Meeting candidates

                 Museums and the election - Meeting candidates
                       Writing to candidates - Doorstep canvassing
Marginal constituencies - What not to do - After the election
                                                        Finding out more
You want your future MP to support your museum by raising awareness of your achievements in the House of Commons and your local council, as well as lobbying potential supporters on your behalf.

Although the majority of PPCs will not be elected, they are still worth cultivating. As influential members of local political parties, councillors or future councillors, they will become allies of your museum in times of difficulty or when you want to gain support for a new area of work.

PPCs are often well networked and may help you gain knowledge of, and access to, influential decision-makers.

The best incentive for a candidate to attend a meeting is the chance to meet potential voters and achieve exposure in the media.

Opportunities include:

· A formal meeting at which candidates can speak (see advice on election meetings)

· A social event where candidates can network and meet others

· An exhibition opening, special event or visit to an education session that would attract media coverage

· An invitation for candidates to meet your governing body and staff. It is advisable to arrange this as a short daytime event if candidates are to meet a limited number of people

Care should be taken in this period to ensure that PPCs are provided with the same access to information and opportunities, and that communication is impartial.

Making the most of your meeting

In order to take full advantage of the opportunity, it is necessary to plan the meeting carefully and clearly identify what you want to achieve:

· The candidate should form a clear picture of your museum – its work, audience, supporters and prominent allies. Emphasise the number of people you employ, ensuring you acknowledge the support of volunteers and friends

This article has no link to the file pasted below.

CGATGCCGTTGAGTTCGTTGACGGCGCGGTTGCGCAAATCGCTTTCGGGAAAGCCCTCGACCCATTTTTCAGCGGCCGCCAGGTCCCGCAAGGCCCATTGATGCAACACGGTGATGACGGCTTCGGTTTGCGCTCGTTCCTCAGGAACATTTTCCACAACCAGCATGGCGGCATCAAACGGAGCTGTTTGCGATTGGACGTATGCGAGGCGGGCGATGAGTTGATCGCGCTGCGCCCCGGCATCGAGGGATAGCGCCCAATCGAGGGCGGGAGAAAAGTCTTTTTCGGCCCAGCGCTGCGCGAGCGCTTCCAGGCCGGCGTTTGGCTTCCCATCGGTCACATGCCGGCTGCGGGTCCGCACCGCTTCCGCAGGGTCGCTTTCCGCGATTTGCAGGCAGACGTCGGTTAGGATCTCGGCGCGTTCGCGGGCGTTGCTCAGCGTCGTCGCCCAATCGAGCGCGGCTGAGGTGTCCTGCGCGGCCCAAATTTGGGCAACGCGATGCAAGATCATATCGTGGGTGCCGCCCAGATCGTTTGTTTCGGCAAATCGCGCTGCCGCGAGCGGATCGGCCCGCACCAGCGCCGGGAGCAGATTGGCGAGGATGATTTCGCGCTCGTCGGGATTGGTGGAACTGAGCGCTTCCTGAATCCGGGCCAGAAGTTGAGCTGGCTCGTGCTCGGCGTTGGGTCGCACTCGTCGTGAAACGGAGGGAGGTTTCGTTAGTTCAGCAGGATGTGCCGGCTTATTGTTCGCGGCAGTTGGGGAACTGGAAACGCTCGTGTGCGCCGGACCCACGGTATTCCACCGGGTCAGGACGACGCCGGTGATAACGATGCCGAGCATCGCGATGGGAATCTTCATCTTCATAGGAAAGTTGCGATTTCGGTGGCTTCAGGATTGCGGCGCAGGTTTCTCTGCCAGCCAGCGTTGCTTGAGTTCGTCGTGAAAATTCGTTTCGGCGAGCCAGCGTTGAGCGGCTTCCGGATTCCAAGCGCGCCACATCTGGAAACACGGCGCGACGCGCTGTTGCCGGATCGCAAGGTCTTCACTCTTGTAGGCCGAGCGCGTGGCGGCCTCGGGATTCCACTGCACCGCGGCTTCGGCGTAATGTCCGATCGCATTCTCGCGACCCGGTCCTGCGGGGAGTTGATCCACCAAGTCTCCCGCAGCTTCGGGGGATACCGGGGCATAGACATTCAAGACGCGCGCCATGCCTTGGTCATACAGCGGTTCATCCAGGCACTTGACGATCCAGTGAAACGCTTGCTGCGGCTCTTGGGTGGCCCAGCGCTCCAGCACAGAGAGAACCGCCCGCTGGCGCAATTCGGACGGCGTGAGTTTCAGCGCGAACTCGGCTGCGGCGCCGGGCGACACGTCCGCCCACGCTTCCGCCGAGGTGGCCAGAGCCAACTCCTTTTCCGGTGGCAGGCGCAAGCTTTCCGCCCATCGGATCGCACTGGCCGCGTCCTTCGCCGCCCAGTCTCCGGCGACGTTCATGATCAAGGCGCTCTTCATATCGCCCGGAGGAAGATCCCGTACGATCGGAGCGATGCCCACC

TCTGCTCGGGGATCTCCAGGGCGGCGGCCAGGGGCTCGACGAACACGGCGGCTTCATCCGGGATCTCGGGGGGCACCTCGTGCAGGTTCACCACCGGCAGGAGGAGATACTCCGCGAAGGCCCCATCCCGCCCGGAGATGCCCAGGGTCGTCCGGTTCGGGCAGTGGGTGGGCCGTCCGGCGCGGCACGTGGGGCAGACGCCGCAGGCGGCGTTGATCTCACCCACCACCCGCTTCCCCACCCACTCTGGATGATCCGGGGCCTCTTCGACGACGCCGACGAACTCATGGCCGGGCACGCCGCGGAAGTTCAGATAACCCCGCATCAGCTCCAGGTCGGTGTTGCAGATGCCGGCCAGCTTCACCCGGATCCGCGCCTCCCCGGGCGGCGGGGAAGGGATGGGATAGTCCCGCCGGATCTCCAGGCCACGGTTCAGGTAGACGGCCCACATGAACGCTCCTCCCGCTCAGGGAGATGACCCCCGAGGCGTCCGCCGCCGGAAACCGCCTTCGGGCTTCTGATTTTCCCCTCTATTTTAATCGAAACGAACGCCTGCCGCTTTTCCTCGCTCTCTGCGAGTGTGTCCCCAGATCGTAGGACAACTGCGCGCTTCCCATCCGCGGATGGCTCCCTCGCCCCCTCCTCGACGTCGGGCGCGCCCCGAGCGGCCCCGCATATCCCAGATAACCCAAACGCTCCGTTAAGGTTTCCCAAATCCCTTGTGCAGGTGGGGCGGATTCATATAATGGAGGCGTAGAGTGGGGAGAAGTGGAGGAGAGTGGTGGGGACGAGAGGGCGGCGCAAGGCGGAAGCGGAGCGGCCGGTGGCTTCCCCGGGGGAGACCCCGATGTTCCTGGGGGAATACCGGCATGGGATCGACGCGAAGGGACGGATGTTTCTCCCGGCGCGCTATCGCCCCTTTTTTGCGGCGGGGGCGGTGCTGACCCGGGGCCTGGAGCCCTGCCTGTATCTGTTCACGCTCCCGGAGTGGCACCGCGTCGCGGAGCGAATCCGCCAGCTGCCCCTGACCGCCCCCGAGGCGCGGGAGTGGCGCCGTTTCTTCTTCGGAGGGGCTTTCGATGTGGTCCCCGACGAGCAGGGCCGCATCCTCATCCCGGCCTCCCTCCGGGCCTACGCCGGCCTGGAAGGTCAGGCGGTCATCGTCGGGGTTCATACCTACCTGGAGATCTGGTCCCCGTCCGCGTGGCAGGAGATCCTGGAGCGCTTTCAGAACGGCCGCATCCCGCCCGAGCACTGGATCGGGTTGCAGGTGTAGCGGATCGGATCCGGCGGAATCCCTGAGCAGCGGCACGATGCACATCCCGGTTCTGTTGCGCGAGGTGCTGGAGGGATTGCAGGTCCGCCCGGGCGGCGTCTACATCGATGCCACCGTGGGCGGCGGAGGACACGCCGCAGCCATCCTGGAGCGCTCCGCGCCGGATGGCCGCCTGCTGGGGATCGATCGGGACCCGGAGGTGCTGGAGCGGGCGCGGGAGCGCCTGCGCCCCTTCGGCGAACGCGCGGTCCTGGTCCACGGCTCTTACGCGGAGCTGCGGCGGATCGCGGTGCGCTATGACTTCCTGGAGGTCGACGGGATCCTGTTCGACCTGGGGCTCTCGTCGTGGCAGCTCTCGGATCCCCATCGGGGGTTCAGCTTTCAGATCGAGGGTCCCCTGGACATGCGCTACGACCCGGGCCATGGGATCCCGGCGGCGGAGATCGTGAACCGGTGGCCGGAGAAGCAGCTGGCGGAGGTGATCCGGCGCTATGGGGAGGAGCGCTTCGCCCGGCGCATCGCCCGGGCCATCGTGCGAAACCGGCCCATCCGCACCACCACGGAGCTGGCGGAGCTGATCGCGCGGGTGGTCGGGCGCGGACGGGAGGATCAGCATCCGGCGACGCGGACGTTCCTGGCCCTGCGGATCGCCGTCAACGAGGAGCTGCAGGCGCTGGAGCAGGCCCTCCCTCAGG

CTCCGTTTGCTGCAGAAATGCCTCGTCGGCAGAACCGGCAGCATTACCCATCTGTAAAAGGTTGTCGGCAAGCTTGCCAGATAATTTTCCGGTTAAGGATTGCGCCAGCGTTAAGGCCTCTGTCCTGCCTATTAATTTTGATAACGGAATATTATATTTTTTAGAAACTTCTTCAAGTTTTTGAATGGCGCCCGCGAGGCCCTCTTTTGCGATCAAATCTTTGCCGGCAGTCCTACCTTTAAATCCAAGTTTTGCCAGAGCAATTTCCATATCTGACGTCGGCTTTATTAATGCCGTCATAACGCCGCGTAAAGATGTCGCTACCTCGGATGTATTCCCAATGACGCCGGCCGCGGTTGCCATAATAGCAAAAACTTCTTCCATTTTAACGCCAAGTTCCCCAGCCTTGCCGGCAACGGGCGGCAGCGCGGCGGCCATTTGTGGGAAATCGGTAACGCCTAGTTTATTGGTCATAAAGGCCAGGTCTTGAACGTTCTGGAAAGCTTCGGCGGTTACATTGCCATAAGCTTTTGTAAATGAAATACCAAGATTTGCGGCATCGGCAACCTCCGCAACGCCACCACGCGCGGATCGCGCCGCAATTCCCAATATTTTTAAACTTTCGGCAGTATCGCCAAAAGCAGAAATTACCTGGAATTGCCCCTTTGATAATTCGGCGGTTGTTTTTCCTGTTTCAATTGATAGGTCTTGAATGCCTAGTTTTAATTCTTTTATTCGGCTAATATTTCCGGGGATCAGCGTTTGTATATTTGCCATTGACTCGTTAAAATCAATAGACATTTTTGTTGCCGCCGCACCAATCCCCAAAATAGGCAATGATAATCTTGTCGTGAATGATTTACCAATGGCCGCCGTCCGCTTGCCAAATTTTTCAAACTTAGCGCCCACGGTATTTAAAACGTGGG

· The candidate should explain their background and their understanding of cultural policy issues, museums and your own museum (before you meet, check if they are already a friend or member of your museum)

· The candidate should understand how your work is affected by the wider context: local and national funding, national policies for museums, education policies and initiatives, local government issues, the importance of collections, and so on 

· The candidate should gain an understanding of how many partnerships your museum is involved in, particularly ones with organisations outside the museums sector

· The candidate should become committed to supporting your museum and representing your interests externally (wherever possible and appropriate). Encourage them to become a friend or patron, occasionally hold a constituency surgery at the museum and arrange a post-election visit to a museum event with other political colleagues

· Ask for their help in raising policy issues with ministers, the press, the local authority and other key stakeholders


Museums and the election (pdf)